Orlando Cabrera has been a member of four different teams that have won divisional titles, including the Red Sox, Angels, Twins and Reds. He now has a chance to be part of another division winner in 2011 with his new team, the San Francisco Giants. The Giants acquired him from the Cleveland Indians on Saturday in an exchange for 23-year-old outfield prospect Thomas Neal.
Cabrera, 36, was hitting .244/.277/.321 with 13 doubles, four home runs and 38 RBIs for the Indians at the time of the deal. He started the year as the Indians’ everyday second baseman, but when he didn’t hit and his lack of range was exposed he was eventually replace by rookie Jason Kipnis. Cabrera is known as a clubhouse leader and a winning player, and he will fit in nicely in a Giants locker room full of unselfish, veteran players. With Mark DeRosa, Freddy Sanchez and Miguel Tejada all on the disabled list, the Giants had a definite need for infield help.
Earlier this week, the Giants acquired Jeff Keppinger in a trade from the Astros, but they quickly realized that wasn’t enough depth. Cabrera is expected to get playing time at both second base and shortstop for the Giants. His range is now limited, his bat is now slower and he’s a player on serious decline. However, his makeup and attitude will be a plus and he’s the type of clutch player who will win a few games for the Giants over the last two months of the season, and maybe even off the bench in the postseason.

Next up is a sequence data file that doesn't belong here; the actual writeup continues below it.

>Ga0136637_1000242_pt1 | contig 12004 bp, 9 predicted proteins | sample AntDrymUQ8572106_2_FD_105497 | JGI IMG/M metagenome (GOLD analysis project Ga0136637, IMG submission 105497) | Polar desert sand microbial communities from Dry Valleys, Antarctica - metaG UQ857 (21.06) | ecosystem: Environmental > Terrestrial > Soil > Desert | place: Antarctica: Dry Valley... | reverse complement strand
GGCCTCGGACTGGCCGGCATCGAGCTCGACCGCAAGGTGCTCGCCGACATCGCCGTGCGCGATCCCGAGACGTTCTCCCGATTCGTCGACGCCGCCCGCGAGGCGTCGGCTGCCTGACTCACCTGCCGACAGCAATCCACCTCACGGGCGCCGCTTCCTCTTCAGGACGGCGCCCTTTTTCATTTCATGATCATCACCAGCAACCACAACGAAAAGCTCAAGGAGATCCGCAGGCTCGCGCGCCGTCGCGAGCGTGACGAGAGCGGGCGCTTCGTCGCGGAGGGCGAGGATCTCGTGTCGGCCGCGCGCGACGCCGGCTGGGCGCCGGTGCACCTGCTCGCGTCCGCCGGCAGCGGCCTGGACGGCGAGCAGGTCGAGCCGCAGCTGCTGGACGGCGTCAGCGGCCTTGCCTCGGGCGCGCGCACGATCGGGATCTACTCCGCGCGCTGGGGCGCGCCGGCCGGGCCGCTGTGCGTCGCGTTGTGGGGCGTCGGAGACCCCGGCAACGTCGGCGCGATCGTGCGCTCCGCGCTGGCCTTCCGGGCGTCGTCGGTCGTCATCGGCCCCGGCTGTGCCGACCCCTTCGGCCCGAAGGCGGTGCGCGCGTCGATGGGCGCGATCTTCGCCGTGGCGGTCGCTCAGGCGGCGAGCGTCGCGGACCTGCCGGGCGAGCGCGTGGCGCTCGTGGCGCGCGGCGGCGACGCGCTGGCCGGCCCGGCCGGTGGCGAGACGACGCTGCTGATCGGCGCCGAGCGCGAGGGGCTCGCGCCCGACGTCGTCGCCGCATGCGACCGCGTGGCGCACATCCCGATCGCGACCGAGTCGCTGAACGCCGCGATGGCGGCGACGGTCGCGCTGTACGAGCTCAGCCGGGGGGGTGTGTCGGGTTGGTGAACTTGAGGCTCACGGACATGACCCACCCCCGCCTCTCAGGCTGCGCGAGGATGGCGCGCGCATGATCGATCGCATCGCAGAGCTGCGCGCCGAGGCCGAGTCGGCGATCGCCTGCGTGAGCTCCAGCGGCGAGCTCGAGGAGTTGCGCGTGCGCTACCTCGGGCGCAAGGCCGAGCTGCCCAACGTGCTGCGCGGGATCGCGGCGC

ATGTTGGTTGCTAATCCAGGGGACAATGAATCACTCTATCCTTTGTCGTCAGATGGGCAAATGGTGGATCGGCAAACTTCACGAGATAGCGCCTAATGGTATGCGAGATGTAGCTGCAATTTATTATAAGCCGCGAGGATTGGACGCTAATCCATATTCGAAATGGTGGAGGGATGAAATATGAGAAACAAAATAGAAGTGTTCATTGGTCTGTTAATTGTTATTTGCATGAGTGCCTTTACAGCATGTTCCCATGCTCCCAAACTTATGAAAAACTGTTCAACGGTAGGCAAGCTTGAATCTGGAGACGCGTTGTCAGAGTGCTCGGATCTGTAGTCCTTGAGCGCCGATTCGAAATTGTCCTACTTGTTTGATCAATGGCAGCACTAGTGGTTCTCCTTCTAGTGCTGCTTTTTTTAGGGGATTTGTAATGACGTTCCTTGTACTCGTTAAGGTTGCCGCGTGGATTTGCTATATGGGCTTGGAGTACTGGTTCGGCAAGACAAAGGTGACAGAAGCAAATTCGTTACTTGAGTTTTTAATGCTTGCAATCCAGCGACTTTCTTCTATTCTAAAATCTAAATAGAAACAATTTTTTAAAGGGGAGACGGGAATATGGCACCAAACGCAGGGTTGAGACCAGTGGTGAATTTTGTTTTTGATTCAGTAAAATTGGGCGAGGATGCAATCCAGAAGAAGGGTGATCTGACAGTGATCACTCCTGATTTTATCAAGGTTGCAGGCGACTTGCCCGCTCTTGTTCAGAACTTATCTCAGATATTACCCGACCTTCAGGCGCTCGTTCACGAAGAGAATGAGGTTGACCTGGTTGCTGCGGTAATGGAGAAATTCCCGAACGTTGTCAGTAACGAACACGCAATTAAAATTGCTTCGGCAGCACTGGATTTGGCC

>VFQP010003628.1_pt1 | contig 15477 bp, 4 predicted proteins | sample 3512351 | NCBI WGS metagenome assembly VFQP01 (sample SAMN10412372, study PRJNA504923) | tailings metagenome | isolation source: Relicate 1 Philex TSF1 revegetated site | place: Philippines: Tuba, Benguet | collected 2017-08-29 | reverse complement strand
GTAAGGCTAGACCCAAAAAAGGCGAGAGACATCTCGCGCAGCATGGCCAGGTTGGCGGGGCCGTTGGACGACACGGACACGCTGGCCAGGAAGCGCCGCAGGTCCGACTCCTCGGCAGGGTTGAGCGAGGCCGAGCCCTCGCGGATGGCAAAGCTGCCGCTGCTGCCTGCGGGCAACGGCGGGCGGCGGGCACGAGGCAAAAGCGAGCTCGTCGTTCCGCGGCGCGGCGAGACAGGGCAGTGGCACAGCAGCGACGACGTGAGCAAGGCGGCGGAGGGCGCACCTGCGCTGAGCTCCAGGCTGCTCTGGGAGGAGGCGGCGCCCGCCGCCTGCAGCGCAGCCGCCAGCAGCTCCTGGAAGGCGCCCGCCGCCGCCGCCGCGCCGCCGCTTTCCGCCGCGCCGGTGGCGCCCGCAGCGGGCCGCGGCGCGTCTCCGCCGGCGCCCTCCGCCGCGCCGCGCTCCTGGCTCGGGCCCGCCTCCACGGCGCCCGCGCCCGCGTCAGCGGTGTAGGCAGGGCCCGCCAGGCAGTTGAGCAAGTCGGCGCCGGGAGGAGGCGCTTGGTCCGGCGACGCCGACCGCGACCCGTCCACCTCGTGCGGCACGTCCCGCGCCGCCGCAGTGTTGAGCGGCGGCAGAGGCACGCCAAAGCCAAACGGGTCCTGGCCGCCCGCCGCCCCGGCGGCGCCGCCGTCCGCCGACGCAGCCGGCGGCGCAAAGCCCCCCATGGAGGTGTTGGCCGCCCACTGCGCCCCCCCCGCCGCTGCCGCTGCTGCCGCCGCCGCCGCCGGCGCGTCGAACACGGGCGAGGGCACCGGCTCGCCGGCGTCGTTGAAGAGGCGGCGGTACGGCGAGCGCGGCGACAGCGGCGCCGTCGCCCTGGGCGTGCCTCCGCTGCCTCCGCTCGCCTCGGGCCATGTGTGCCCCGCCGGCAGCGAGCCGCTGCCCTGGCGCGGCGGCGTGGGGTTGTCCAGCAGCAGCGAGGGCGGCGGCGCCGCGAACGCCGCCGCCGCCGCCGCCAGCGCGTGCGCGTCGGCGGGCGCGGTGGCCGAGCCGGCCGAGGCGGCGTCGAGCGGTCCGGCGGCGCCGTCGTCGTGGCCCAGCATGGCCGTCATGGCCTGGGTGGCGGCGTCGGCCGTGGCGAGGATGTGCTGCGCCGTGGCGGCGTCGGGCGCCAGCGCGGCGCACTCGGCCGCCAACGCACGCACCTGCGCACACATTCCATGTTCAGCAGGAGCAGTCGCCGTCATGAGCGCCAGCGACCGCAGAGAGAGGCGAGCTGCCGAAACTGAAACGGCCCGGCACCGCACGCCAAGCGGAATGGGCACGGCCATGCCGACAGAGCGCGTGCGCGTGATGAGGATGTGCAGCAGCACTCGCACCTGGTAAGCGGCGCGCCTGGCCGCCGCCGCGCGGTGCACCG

Neal, 23, led the California League in on-base percentage in 2009 with a .337/.431/.579 slash line, a season in which he hit 41 doubles and 22 home runs and registered 90 RBIs. Last year, he was promoted to the Eastern League, where hit a respectable .291/.359/.440 with 12 home runs and 69 RBIs. This year at the Giants’ Triple-A Fresno affiliate in the Pacific Coast League, he was hitting .295/.351/.409 with 13 doubles, two home runs and 25 RBIs. He is athletic with a 6-foot-2, 230-pound frame, and he has good arm strength and raw power. He is a below-average runner but runs every ball out. He has shown that he can hit a fastball but struggles against better secondary pitches. He has the potential to be an average everyday player in the big leagues, but more realistically will settle in as a fourth or fifth outfielder.
With the emergence of Kipnis, the Indians needed to move Cabrera, and they did a good job in getting a quality extra outfield prospect back in the deal.